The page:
With its high concentration of government institutions, universities, and thriving art scene, Washington, D.C. has long attracted out-of-towners willing to relocate to take advantage of the city’s unique professional, academic, and cultural opportunities. And while the population influx slowed over COVID, domestic migration trends appear to have fully bounced back, with both D.C. and its surrounding counties looking stronger than ever. We took a closer look at migration patterns and demographic trends over the past three years to explore who is moving in and who is moving out of the capital city and its surrounding areas.
Overall Population Changes
The COVID-19 pandemic significantly impacted population trends in major U.S. cities, and Washington, D.C. was no exception. Prior to COVID, the city – home to a large student population – was prone to certain seasonal fluctuations, with populations regularly dipping in May and rebounding in September. But in March 2020, as government buildings, offices, and universities shifted to remote work, D.C.’s population plummeted, and remained below 2019 levels throughout the rest of 2020 and much of 2021. Now, Washington D.C.’s population decline has not just reversed – the city’s population is significantly higher than it was pre-pandemic. As of November 2022, the District had 6.5% more residents than in January 2018.
In contrast, neighboring cities Arlington, VA and Alexandria, VA – popular with many D.C. commuters – continued seeing stable growth patterns, even though the cities’ proximity to the nation’s capital lost much of its relevance with the shift to remote work. From January 2018 to November 2022, Arlington’s population grew by 3.5% and Alexandria’s population grew by 9.6%. Nearby Prince George’s County, MD, another D.C.-adjacent area, also saw its population remain steady during the pandemic and beyond, with 3.5% population growth between January 2018 and November 2022. These counties seemed to follow migration patterns seen throughout much of the country, where smaller CBSAs (Core Based Statistical Areas) experienced growth.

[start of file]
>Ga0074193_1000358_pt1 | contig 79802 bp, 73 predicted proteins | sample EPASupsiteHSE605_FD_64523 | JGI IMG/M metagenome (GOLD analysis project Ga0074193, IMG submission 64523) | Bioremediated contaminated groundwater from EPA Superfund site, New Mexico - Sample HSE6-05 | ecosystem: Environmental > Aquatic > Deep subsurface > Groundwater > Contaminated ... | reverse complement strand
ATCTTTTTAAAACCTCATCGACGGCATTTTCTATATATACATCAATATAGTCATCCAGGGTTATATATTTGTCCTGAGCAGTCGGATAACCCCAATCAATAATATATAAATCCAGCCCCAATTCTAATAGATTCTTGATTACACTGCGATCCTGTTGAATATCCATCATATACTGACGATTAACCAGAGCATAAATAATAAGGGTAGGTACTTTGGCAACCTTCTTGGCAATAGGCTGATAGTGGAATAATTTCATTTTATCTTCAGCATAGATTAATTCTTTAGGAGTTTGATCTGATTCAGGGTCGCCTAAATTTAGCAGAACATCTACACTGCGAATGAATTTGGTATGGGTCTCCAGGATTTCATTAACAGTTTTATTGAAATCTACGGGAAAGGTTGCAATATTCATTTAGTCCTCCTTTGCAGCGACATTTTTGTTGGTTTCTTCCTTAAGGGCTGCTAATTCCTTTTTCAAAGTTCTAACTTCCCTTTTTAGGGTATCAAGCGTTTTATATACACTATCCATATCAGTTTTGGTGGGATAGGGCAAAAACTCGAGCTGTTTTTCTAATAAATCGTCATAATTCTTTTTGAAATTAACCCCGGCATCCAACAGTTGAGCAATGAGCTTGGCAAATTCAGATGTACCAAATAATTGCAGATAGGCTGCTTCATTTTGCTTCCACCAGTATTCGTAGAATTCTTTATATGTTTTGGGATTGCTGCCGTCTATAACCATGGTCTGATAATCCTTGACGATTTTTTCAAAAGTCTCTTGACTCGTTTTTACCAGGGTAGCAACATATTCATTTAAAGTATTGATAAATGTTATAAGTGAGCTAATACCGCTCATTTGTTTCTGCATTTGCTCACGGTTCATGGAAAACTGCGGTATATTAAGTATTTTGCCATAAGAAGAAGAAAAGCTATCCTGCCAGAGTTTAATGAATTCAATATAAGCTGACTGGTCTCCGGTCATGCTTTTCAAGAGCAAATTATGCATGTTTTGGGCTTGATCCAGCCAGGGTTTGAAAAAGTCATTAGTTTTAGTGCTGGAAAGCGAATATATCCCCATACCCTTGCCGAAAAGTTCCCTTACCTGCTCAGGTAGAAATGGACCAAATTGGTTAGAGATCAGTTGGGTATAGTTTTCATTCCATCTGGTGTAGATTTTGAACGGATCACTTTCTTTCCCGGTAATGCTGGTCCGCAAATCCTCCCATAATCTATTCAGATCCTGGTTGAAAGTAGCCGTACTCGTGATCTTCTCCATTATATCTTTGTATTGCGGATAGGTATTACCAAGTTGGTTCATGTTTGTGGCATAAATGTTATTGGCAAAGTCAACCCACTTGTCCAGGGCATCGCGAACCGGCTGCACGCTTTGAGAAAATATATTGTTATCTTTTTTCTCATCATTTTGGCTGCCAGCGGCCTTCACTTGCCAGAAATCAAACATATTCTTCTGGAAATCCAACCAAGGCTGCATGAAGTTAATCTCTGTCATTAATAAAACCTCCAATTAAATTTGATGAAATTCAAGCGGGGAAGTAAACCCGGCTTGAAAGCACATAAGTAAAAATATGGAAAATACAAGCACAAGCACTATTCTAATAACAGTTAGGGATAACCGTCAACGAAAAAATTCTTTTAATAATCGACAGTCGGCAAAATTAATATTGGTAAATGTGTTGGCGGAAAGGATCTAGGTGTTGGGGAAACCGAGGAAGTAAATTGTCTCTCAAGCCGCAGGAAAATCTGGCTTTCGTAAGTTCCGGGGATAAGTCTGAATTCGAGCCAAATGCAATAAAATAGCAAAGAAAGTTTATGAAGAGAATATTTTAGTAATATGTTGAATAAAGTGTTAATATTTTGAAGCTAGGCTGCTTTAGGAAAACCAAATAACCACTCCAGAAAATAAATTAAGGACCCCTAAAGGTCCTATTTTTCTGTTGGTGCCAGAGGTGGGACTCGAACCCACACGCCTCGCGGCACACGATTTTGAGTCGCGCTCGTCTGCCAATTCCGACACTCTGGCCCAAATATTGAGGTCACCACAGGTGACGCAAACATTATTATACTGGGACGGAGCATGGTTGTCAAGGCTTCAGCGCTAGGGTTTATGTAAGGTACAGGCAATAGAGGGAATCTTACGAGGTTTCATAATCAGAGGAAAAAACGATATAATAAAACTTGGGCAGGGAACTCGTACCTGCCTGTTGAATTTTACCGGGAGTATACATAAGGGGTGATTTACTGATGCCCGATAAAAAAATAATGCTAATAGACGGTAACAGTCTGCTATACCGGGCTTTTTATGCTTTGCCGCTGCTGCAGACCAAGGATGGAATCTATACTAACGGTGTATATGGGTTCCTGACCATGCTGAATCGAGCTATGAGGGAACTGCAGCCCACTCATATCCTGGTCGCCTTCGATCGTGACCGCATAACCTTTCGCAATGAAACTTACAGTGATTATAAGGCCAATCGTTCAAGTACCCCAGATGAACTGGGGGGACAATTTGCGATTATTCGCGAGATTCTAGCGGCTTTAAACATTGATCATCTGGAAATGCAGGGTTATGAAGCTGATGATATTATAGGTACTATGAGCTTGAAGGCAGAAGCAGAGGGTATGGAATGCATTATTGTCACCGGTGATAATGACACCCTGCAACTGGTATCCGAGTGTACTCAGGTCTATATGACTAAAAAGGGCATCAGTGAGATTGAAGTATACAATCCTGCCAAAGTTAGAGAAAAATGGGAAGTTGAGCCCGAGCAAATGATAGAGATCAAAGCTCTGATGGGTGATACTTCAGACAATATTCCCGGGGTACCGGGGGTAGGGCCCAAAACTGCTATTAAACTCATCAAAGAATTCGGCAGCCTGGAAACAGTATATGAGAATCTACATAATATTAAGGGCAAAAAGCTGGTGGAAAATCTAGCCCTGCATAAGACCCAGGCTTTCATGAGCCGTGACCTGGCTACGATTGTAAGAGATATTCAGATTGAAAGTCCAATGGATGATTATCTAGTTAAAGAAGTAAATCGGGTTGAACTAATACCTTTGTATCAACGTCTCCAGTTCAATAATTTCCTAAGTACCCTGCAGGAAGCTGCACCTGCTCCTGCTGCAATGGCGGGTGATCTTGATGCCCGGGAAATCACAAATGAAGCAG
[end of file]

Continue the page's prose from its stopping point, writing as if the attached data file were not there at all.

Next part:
The difference between the pandemic population trend line in Washington, D.C. and the population trend line in the counties surrounding the District may have to do with the different demographics that each county attracts. D.C. is known for its high share of young adults – 17.3% of D.C.’s population is between 20 and 29 years old, compared to just 13.1% of the general population nationwide. The median age in the District is also on the younger side at 34, in contrast to neighboring cities and counties such as Arlington, Alexandria, and Prince George’s County, where the median age is higher – 36.5, 37, and 38, respectively.
Digging deeper into D.C.’s recent inbound migration trends also shows that the significant influx of new residents is mostly concentrated in the city’s downtown areas. Neighborhoods such as the West End, Mount Vernon, and Capitol Hill saw their populations increase by 53.1%, 18.9%, and 13.7%, respectively, between December 2019 and November 2022.
Many of these D.C. newcomers are young professionals looking to establish careers in government, politics, or policy – a trend reinforced by the prevalence of single-occupancy housing in D.C. With 48.2% of all households occupied by a single person – compared to just 29% nationwide – the city is sometimes referred to as “the loneliest city in America.” The single-occupancy households, high concentration of higher-education institutions, and wealth of government and policy jobs help make Washington, D.C. a desirable destination for young professionals.
These demographic patterns can also explain why D.C. saw a dramatic population drop over the pandemic – many of the city’s residents were likely unattached students or young professionals who chose to leave once they no longer had a logistical reason to stay in town. Meanwhile, the more suburban nature of Alexandria and Virginia likely appeals more to families and individuals looking for a longer-term, more stable living arrangement – and who probably have reasons to stay in their city even without the draw of an easy commute.
Demographic Shifts in the DMV Area
D.C.’s domestic migration patterns offers insight into the role of the city as a destination for young professionals drawn to the city for its job opportunities and proximity to the nation’s political hubs. As these young professionals become more established in their careers and families, many choose to move to surrounding areas in Maryland and Virginia. Despite this, D.C. remains an important gateway city for upwardly mobile young professionals, and the surrounding areas only stand to continue to benefit from that positioning.
To learn more about the data behind this article and what Placer has to offer, visit https://www.placer.ai/.
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